0.0 — 0 ratings — 0 reviews
This, the fourth book in the “Tom Corbett” series by “Carey Rockwell”, is, like all of the “Tom Corbett” books, something special. It’s another tale of the three young men who serve in the Solar Guard as Space Cadets. The Solar Guard is establishing its first colony on a star far away in space, and of course, our heroes are in on the mission. But somehow a villain named Paul Vidac has wormed his way into the Cadets’ assignment – replacing Capt. Strong as Lt. Governor. The man means nothing but evil, and if the cadets don’t catch him at it, it’ll be the end of them for certain…
51,245 words, with a reading time of ~ 3.1 hours (~ 204 pages), and first published in 1953. This DRM-Free edition published by epubBooks, 2014.
There are currently no other reviews for this book.
“Go on, Astro,” shouted the young Space Cadet. “Boot that screwy ball with everything you’ve got!”
The three cadets of the Polaris unit raced down the Academy field toward the mercuryball, a plastic sphere with a vial of mercury inside. At the opposite end of the field, three members of the Arcturus unit ran headlong in a desperate effort to reach the ball first.
Astro, the giant Space Cadet from Venus, charged toward the ball like a blazing rocket, while his two unit mates flanked him, ready to block out their opponents and give Astro a clear shot at the ball.
On the left wing, Tom Corbett, curly-haired and snub-nosed, ran lightly down the field, while on the opposite wing, Roger Manning, his blond hair cut crew style, kept pace with him easily. The two teams closed. Roger threw a perfect block on his opposing wingman and the two boys went down in a heap. Tom side-stepped the Arcturus cadet on his side and sent him sprawling to the ground. He quickly cut across the field and threw his body headlong at the last remaining member of the opposition. Astro was free to kick the ball perfectly for a fifty-yard goal.
Jogging back toward their own goal line, the three Polaris cadets congratulated each other. Astro’s kick had tied the score, two-all.
“That was some feint you pulled on Richards, Tom,” said Roger. “You sucked him in beautifully. I thought he was going to tear up the field with his nose!”
Tom grinned. Compliments from Roger were few and far between.
Astro clapped his hands together and roared, “All right, fellas, let’s see if we can’t take these space bums again! Another shot at the goal–that’s all I need!”
Lining up at the end of the field again, the cadets kept their eyes on the cadet referee on the side lines. They saw him hold up his hand and then drop it suddenly. Once again the teams raced toward the ball in the middle of the field. When they met, Roger tried to duplicate Tom’s feat and feint his opponent, but the other cadet was ready for the maneuver and stopped dead in his tracks. Roger was forced to break stride just long enough for the Arcturus cadet to dump him to the ground and then race for Astro. Tom, covering Astro on the left wing, saw the cadet sweeping in and lunged in a desperate attempt to stop him. But he missed, leaving Astro unprotected against the three members of the Arcturus unit. With his defense gone, Astro kicked at the ball frantically but just grazed the side of it. The mercury inside the ball began to play its role in the game, and as though it had a brain of its own, the ball spun, stopped, bounced, and spiraled in every direction, with the cadets kicking, lunging, and scrambling for a clean shot. Finally Astro reached the tumbling sphere and booted it away from the group. There was a roar of laughter from the Arcturus unit and a low groan from Tom and Roger. Astro saw that he had kicked the ball over his own goal line.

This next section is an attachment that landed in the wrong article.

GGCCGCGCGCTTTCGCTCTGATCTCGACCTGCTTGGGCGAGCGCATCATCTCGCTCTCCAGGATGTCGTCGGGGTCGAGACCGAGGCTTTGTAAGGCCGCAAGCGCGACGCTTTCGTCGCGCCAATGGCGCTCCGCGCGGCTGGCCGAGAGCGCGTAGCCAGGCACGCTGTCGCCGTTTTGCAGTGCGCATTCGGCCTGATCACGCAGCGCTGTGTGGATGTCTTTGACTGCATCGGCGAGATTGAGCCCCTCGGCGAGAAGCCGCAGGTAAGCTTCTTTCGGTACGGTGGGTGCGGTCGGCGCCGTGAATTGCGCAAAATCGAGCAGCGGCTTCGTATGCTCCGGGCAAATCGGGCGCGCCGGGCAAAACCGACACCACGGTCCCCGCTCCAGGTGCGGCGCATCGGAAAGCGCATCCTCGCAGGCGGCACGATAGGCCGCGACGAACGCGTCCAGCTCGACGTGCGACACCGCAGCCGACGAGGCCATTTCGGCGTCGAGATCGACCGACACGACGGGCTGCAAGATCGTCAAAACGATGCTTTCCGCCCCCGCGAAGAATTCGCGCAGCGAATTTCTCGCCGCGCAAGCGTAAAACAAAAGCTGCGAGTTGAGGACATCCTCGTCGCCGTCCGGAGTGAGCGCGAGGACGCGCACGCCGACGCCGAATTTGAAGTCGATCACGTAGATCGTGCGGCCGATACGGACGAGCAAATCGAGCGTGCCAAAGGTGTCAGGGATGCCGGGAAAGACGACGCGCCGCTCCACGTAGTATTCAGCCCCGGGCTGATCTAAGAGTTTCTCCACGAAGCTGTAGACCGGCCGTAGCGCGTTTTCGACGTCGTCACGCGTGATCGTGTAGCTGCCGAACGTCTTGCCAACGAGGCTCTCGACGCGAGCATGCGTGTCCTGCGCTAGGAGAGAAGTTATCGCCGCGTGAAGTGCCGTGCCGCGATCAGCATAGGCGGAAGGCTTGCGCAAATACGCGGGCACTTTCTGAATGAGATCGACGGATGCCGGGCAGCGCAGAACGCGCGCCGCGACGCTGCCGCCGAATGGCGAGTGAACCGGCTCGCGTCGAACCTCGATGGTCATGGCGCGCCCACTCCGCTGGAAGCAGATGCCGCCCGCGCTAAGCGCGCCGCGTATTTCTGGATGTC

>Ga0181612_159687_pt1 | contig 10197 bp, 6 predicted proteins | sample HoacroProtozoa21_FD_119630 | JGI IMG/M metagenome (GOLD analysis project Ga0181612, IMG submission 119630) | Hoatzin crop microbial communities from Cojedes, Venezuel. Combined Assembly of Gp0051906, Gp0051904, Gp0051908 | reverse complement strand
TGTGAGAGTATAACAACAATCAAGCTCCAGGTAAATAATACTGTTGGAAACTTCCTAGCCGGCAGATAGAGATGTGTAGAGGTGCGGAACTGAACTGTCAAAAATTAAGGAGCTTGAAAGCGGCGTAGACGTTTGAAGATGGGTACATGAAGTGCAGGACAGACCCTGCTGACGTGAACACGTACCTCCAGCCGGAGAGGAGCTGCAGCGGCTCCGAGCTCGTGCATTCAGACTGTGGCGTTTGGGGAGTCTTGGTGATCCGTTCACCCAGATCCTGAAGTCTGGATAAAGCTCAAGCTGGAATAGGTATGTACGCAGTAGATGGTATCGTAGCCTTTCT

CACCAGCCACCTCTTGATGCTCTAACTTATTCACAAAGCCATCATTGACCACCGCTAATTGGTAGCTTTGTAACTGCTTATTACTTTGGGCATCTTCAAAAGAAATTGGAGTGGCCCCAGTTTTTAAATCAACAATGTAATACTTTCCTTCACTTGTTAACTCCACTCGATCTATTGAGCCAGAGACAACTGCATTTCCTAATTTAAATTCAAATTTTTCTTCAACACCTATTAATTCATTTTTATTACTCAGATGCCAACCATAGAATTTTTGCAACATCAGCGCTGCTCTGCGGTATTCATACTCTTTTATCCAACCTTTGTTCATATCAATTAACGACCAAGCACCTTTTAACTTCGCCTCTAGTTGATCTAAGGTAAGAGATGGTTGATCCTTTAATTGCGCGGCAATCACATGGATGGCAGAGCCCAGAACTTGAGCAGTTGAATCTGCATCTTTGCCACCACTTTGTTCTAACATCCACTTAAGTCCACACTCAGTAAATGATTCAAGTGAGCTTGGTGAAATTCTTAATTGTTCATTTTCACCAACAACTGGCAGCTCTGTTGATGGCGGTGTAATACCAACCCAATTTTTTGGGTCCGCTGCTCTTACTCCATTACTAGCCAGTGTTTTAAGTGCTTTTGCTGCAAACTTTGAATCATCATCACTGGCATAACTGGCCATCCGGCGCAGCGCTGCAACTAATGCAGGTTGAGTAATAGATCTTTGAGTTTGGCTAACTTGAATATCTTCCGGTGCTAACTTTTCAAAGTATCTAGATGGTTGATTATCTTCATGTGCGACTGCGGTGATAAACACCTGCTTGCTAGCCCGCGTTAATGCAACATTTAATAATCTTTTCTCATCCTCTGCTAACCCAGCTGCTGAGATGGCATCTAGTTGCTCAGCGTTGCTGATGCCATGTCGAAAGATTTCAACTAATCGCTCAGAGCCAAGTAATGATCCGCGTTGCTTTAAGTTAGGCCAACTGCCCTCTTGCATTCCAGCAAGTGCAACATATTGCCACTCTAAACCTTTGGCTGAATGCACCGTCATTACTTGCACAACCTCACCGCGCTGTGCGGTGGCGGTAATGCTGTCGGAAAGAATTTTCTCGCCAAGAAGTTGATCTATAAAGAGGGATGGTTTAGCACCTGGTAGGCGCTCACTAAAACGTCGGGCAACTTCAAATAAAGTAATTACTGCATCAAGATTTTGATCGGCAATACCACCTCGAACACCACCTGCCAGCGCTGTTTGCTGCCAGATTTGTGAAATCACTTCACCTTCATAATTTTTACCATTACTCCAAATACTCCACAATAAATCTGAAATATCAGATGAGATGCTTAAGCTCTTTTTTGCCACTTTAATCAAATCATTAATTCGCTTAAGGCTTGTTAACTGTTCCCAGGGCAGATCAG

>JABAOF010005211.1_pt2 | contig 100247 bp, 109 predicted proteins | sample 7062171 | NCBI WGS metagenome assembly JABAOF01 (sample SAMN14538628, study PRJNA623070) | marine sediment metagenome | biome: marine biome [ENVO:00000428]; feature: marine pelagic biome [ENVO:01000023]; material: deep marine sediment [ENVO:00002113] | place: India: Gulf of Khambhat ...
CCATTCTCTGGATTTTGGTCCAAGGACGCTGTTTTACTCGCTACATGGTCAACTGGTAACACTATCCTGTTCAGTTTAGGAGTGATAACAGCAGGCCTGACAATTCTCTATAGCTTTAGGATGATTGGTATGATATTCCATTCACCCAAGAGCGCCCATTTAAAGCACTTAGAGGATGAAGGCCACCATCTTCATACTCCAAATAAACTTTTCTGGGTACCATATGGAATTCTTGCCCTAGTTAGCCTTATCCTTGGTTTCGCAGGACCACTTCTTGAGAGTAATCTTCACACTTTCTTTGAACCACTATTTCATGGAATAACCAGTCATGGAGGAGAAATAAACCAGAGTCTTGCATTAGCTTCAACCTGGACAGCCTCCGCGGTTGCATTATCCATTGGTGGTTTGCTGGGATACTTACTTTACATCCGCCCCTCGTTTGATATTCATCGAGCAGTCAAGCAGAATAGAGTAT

“Why, you clobber-headed Venusian hick!” yelled Roger. “Can’t you tell the difference between our goal and theirs?”
Astro grinned sheepishly as the three jogged back to their own goal to line up once more.
“Lay off, Roger,” said Tom. “How come you didn’t get Richards on that play?”
“I slipped,” replied the blond cadet.
“Yeah, you slipped all right,” growled Astro good-naturedly, “with a great big assist from Richards.”
“Ah, go blast your jets,” grumbled Roger. “Come on! Let’s show those space crawlers what this game is all about!”
But before the cadet referee could drop his hand, a powerful, low-slung jet car, its exhaust howling, pulled to a screeching stop at the edge of the field and a scarlet-clad enlisted Solar Guardsman jumped out and spoke to him. Sensing that it was something important, the two teams jogged over to surround the messenger.
“What’s up, Joe?” asked Roger.
The enlisted spaceman, an Earthworm cadet who had washed out of the Academy but had re-enlisted in the Solar Guard, smiled. “Orders for the Polaris unit,” he said, “from Captain Strong.”
“What about?” asked Roger.
“Report on the double for new assignments,” replied the guardsman.
“Yeeeeooooow!” Astro roared in jubilation. “At last we can get out of here. I’ve been doing so blamed much classroom work, I’ve forgotten what space looks like.”
“Know where we’re going, Joe?” asked Tom.
“Uh-uh.” Joe shook his head. He turned away, then stopped, and called back, “Want a lift back to the Tower?”
Before Tom could answer, Richards, the captain of the Arcturus unit spoke up. “How about finishing the game, Tom? It’s been so long since we’ve had such good competition we hate to lose you. Come on. Only a few more minutes.”
Tom hesitated. It had been a long time since the two units had played together, but orders were orders. He looked at Roger and Astro. “Well, what about it?”
“Sure,” said Roger. “We’ll wipe up these space jokers in nothing flat! Come on!”